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Two stories which I think are particularly effective examples of the detective fiction genre.

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Two stories which I think are particularly effective examples of the detective fiction genre The "Red Headed League" is about a mysterious organisation which Sherlock's client, Mr. Wilson was working for until it ended. Finally this strange league turns out to be a cover up to distract Mr. Wilson while the criminals dig a secret passage from his cellar intending to rob gold from the "City and Suburban Bank". "The Speckled Band" is about a cruel stepfather (Dr. Roylott) who wants to murder his step daughters so he can get their property. He does this by murdering his elder stepdaughter, Julia, in an unknown and mysterious way. When his younger stepdaughter, Helen, gets doubtful about everything and the mysterious circumstances repeat, she goes to Sherlock Holmes to help her to find out whether her sister's death was a murder and if it was to find the murderer. Dr. Roylott then tried to use an Indian snake to murder Helen Stoner. However during it snake bit Dr. Roylott himself. Jack the Ripper was frightening may Victorians and because the police never found him, the faith in the police force was dented. This is why Doyle introduced Sherlock as a perfect detective, because that's what the Victorian society wanted. ...read more.


People always prefer familiar settings because they can relate to them. That is why Conan Doyle provides information like the name of the streets and underground stations such as "Baker Street" and "Alders Gate" underground station. This would have attracted the British, particularly London readers who knew these places. Conan Doyle also provides precise dates such as "The Morning Chronicle, of April 27, 1890" and "The Red Headed League is dissolved. Oct. 9, 1980", which would have pleased the readers who lived during this period because they would have felt a part of this story because the dates are the same. This would have developed the story's realism. Conan Doyle includes many references to foreign countries. "Indian animals" in "The Speckled Band" and "the Chinese tattoo" in "The Red Headed League" are two examples of this. This is because the British Empire was ruling foreign countries so Victorian people were interested and attracted to these countries. But Doyle's frequent use of French sentences such as "L�homme c�est rien-l�oeuvre c�est tout" also helps to show the readers that Sherlock Holmes is intellectual and clever. Conan Doyle always gives the readers clues as well. For example when Dr. ...read more.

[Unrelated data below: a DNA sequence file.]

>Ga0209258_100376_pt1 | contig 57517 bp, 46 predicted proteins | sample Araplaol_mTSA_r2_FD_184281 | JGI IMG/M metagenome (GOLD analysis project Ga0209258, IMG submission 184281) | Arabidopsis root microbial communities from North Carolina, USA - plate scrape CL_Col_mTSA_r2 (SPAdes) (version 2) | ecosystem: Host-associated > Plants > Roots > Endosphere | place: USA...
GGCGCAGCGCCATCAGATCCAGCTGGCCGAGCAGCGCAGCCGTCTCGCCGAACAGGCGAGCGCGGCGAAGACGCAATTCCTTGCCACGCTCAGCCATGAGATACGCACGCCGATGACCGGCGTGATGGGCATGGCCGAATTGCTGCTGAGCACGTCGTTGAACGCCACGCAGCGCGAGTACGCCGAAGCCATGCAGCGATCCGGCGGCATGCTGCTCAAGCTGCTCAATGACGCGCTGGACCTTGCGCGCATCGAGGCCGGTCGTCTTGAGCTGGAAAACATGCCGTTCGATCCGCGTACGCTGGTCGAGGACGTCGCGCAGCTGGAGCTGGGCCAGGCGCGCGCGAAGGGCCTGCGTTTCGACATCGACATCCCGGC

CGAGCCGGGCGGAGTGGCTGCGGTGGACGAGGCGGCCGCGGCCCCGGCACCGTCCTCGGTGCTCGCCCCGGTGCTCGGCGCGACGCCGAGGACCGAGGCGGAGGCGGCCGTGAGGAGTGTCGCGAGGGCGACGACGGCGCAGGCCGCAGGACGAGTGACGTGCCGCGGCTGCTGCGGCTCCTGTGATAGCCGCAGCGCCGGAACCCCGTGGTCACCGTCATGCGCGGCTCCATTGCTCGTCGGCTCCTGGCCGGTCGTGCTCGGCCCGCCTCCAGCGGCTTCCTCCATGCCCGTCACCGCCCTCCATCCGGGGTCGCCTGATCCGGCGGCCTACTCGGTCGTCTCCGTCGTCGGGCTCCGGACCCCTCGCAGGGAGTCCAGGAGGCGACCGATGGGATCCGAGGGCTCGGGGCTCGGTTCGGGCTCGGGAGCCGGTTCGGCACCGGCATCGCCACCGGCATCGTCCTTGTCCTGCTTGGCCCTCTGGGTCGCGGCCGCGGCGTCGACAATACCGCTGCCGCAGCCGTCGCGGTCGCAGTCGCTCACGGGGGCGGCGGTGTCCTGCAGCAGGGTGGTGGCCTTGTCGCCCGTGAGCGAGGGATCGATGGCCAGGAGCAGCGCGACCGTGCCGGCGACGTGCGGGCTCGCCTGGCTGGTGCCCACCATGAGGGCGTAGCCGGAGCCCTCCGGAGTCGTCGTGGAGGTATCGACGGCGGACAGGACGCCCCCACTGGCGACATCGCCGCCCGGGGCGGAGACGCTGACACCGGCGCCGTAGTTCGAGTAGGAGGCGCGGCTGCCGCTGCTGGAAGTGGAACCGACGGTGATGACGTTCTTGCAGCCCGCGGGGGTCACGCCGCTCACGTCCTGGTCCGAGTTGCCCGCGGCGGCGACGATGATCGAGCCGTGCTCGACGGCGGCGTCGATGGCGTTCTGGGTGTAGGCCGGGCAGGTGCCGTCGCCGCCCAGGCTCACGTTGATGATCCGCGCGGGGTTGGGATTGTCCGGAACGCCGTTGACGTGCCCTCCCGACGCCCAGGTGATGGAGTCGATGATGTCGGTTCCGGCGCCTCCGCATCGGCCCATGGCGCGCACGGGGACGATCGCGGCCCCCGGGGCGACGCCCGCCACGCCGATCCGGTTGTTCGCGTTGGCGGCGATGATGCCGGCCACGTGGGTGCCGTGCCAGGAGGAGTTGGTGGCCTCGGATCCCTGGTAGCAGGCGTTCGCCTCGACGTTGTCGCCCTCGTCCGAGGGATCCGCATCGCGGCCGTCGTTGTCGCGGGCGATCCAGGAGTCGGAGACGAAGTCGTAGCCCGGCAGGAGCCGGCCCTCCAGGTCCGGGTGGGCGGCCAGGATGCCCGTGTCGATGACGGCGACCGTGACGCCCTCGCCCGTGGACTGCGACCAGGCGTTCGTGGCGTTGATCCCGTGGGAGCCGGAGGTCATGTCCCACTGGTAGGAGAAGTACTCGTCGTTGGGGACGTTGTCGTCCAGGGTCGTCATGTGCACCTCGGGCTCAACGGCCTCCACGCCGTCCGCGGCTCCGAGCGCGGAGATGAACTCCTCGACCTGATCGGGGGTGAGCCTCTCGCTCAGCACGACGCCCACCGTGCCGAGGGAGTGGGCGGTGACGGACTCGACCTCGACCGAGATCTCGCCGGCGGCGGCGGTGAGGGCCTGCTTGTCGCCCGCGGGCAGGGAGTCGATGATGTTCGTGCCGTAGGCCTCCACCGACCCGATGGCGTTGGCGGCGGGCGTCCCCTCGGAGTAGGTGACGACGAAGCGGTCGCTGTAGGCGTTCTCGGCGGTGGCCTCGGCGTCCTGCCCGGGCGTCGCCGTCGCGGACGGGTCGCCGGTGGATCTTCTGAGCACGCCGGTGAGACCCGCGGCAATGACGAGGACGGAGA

He has the ability to describe virtually everything in the imaginative scene of crime and, with this, makes the reader feel as though they are a detective. Sherlock Holmes stories aren't that successful now, as they were in the Victorian society due to the time gap and modern storylines. However I think that the short stories are still relevant as still many crime authors use Sherlock Holmes stories as a base for their modern novels and movies. For example if we look at the famous detective series "Inspector Morse", Morse also has an assistant/ partner (Like Dr.Watson in Sherlock Holmes stories). He also comes to conclusions from his observations. This is a proof for Conan Doyle's long lasting effect on detective literature. Even though now people might not appreciate the stories as much as the Victorians, we can understand why they enjoyed them. The exceptional description, brilliant plot, griping climax and the sense of realism made Sherlock Holmes stories very successful to the Victorian. The current form of this genre isn't as popular as the Victorian times because our society has got used to it. The genre has been around for so long that the ideas, that were new in the Victorian times, aren't really interesting to us. Another reason is that authors have become more imaginative and they appeal to us. Sherlock Holmes stories only appeal to a Victorian audience. ...read more.

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